What to Look for in a Rubber Supplier

Choosing a rubber supplier or manufacturer can be difficult, especially if you are not exactly sure what you are looking for. Whether you are looking to source an automotive part, industrial seal, or a natural rubber dog toy, there are many different types of rubber polymers from which rubber products can be made as well as many different types of molding methods to make rubber parts. So where do you begin? Below, we will explain in detail what to look for in choosing the right rubber supplier for your needs.

Perhaps the most important question you need to ask yourself in the beginning of this process is what requirements are there for my rubber product?

  • Will my rubber product be exposed to any kind of chemical environment? (rubber seals, gaskets, etc.)
  • How tough will my rubber need to be?
  • Do I need very flexible rubber or harder, less flexible rubber?

These are all important questions that your rubber supplier will need to know the answers to so that, by working together, you can achieve the best rubber product possible.

Rubber Polymer Types

Who would have thought there were so many different types of rubber? Rubber science actually has a lot to do with chemistry and polymer science. In order to pick the right rubber type for your application, you should be aware of the following general guidelines for each rubber type in the chart below.

Rubber TypeDescription
Fluoroelastomers generally have a wide chemical resistance and have high service temperature ranges. Due to a fluoroelastomer’s polarity, it can withstand interactions with non-polar substances (i.e. hydrocarbons, oils, and fuels).
EPDM is a synthetic, non-polar polymer that is compatible with polar substances like water and ketones. EPDM exhibits outstanding resistance to heat, ozone, steam, and weather. It is an electrical insulator.
Nitrile or NBR is a synthetic copolymer of acrylonitrile and butadiene. The higher the acrylonitrile (ACN) content of the polymer, the more resistant it is to oils and non-polar solvents. However, the lower the ACN content, the lower the glass transition temperature. Most applications requiring both oil resistance and low temperature flexibility require an ACN content of 33%.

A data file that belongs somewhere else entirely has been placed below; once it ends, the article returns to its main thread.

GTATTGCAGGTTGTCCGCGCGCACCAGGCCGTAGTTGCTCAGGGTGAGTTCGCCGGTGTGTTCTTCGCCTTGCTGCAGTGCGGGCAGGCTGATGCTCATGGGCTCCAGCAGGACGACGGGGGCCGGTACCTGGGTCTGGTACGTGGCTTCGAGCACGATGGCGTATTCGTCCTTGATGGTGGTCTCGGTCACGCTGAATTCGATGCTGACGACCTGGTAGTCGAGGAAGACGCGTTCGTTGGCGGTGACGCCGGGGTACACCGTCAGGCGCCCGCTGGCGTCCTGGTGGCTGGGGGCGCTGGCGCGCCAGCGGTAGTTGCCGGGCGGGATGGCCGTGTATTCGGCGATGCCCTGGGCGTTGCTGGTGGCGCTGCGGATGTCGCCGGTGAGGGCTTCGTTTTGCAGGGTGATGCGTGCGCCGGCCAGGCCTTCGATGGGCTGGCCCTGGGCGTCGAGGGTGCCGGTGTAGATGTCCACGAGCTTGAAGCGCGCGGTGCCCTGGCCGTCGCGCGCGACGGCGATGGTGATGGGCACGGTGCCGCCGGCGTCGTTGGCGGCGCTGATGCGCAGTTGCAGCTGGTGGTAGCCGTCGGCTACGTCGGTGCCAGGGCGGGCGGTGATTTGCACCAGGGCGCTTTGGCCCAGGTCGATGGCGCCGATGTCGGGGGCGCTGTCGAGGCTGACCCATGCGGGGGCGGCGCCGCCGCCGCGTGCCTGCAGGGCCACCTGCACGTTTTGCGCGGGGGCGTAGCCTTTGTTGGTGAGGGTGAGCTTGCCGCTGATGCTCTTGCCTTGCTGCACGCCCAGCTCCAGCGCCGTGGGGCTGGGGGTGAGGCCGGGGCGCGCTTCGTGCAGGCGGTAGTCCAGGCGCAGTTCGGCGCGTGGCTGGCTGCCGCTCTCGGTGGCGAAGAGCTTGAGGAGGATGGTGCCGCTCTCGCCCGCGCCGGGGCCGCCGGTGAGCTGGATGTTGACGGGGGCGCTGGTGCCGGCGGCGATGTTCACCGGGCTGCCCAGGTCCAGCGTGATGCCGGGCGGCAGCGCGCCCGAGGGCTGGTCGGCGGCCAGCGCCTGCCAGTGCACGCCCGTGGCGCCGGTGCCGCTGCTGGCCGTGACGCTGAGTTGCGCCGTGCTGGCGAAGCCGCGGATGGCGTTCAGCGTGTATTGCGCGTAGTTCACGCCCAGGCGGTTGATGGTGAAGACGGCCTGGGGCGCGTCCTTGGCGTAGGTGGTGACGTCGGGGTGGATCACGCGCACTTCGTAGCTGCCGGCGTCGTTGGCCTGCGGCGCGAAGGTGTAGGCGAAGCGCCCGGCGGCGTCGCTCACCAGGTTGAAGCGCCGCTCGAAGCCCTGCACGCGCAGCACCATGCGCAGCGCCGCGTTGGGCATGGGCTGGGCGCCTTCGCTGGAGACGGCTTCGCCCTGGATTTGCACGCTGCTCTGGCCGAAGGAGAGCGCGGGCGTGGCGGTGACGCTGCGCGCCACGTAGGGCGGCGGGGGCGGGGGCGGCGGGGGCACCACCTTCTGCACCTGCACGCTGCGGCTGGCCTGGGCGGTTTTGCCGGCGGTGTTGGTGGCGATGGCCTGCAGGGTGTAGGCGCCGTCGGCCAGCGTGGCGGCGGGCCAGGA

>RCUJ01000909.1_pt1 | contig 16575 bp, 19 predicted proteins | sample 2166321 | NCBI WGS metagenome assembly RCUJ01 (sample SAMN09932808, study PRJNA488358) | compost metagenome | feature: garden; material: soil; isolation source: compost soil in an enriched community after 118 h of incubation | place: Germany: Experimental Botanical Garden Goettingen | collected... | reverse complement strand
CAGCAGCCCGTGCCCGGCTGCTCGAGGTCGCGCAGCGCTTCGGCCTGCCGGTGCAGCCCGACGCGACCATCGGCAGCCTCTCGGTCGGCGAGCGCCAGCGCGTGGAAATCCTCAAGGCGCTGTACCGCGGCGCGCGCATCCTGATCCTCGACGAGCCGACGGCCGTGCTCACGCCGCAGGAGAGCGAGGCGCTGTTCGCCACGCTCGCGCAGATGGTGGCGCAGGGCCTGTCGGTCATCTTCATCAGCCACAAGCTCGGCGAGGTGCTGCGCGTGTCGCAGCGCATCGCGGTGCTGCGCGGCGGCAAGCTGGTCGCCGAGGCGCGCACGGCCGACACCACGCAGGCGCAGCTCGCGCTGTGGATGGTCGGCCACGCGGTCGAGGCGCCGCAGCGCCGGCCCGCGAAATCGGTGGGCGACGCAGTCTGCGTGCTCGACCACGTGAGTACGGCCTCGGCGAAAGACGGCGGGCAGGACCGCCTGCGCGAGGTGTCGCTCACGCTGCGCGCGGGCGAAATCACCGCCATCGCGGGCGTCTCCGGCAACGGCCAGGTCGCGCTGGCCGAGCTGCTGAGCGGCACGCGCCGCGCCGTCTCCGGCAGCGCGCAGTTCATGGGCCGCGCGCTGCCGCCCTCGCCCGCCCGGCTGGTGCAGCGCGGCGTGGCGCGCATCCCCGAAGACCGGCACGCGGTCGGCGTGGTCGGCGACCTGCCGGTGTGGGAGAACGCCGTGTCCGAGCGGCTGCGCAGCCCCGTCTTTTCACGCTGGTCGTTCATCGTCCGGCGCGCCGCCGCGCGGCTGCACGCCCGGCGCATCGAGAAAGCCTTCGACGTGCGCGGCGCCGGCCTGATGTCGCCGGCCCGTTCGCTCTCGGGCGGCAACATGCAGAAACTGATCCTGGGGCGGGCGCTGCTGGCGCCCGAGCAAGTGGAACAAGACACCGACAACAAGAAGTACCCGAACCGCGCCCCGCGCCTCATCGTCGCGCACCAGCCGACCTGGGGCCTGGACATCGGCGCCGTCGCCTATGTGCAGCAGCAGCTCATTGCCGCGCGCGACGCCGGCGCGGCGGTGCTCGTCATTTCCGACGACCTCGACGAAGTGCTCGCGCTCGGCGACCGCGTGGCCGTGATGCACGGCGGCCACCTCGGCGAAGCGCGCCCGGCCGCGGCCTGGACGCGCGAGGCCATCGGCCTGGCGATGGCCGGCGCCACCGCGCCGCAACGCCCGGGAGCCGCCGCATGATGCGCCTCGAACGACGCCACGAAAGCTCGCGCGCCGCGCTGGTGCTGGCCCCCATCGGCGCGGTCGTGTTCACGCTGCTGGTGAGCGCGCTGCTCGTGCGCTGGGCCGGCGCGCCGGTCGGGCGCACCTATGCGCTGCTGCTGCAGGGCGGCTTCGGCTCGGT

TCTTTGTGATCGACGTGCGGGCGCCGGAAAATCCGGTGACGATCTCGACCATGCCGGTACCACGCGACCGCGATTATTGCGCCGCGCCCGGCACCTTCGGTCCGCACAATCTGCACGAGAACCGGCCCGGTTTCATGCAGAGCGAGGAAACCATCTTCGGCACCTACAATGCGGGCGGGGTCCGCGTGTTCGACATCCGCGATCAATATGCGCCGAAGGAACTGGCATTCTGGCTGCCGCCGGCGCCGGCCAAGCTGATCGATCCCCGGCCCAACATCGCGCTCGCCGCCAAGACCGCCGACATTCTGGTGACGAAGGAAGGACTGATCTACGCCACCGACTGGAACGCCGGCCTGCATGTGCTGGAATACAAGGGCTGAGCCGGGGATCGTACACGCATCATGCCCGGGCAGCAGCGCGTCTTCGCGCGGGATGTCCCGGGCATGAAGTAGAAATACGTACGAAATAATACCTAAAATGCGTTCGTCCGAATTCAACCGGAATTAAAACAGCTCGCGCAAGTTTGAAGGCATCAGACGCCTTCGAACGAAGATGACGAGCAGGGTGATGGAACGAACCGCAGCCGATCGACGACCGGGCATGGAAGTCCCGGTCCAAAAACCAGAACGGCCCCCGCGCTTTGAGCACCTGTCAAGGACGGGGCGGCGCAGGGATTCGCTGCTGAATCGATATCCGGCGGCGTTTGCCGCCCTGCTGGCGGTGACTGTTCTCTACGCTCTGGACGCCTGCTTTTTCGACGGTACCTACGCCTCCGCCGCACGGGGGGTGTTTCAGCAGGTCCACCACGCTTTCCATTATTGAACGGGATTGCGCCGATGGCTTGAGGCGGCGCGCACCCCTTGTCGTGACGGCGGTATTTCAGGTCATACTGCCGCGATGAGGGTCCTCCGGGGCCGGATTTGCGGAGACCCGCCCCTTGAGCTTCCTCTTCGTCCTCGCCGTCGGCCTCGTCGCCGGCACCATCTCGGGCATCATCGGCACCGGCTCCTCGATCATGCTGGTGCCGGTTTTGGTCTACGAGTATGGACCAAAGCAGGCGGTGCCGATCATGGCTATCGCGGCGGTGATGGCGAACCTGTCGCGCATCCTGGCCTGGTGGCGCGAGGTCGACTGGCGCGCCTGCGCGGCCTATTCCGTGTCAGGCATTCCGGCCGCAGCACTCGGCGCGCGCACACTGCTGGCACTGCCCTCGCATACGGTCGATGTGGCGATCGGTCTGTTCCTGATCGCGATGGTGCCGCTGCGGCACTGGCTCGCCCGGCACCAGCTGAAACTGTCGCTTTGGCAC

HNBR differs from NBR only by a saturation of its double bond. HNBR is known for its physical strength and retention of properties after long-term exposure to heat, oil, and chemicals. The high temperature rating allows for HNBR to be used in many automotive and industrial applications in things like dynamic and static seals, hoses, and belts.
Natural rubber is a polymer of isoprene which is harvested in the form of latex from rubber trees. Natural rubber has many applications and is useful due to its resistance to water, its high elongation ratio, and resiliency.
SBR is used heavily in tires due its good abrasion resistance and aging stability. The higher the styrene/butadiene ratio, the harder and less rubber-like the polymer is.
Silicone rubber exhibits good resistance to a wide range of temperatures, typically -100 C to 300 C. Silicone differs from other rubbers in that its backbone is made up of silicon and oxygen instead of carbon. This allows for silicone to have a good resistance to UV and ozone whereas other polymer types cannot.
Neoprene has good chemical stability and exhibits good flexibility across a wide temperature range. It resists degradation more than synthetic and natural rubbers and also resists burning better than hydrocarbon-based rubbers.
Polyurethane is considered to be one of the most abrasion resistant polymers for rubber. It also shows good resistance to ozone, UV, and radiation. It is compatible with aliphatic hydrocarbons and fuels.
Perfluoroelastomers contain an even higher fluorine content than FKMs. These compounds have an improved resistance to an even larger array of chemicals at higher temperatures.

For example, if you are making a large rubber seal that will spend most of its time underwater, you will most likely want to make that seal out of EPDM rubber due to its compatibility with water applications. Choosing the right polymer type sometimes can be tricky and you will want to lean on the expertise of your rubber supplier’s team of experts to make the right selection for you. This is why communicating all of your requirements for the rubber product will effectively aid in selecting the best rubber polymer.